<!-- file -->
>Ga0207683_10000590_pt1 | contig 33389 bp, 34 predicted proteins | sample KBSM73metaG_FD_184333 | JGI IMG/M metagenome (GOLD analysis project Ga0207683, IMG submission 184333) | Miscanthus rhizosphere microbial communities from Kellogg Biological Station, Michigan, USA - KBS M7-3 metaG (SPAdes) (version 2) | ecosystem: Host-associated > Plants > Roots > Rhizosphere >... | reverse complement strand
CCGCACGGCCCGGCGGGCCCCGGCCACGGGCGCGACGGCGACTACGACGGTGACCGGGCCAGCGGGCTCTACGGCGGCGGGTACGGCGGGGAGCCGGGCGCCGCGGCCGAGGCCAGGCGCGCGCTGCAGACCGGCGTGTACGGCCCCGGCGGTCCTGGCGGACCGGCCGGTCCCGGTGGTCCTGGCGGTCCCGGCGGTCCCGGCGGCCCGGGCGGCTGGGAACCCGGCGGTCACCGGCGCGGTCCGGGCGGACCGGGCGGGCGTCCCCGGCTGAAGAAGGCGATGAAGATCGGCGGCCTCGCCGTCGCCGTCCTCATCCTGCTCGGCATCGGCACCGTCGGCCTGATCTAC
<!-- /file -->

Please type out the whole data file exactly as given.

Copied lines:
>Ga0207683_10000590_pt1 | contig 33389 bp, 34 predicted proteins | sample KBSM73metaG_FD_184333 | JGI IMG/M metagenome (GOLD analysis project Ga0207683, IMG submission 184333) | Miscanthus rhizosphere microbial communities from Kellogg Biological Station, Michigan, USA - KBS M7-3 metaG (SPAdes) (version 2) | ecosystem: Host-associated > Plants > Roots > Rhizosphere >... | reverse complement strand
CCGCACGGCCCGGCGGGCCCCGGCCACGGGCGCGACGGCGACTACGACGGTGACCGGGCCAGCGGGCTCTACGGCGGCGGGTACGGCGGGGAGCCGGGCGCCGCGGCCGAGGCCAGGCGCGCGCTGCAGACCGGCGTGTACGGCCCCGGCGGTCCTGGCGGACCGGCCGGTCCCGGTGGTCCTGGCGGTCCCGGCGGTCCCGGCGGCCCGGGCGGCTGGGAACCCGGCGGTCACCGGCGCGGTCCGGGCGGACCGGGCGGGCGTCCCCGGCTGAAGAAGGCGATGAAGATCGGCGGCCTCGCCGTCGCCGTCCTCATCCTGCTCGGCATCGGCACCGTCGGCCTGATCTAC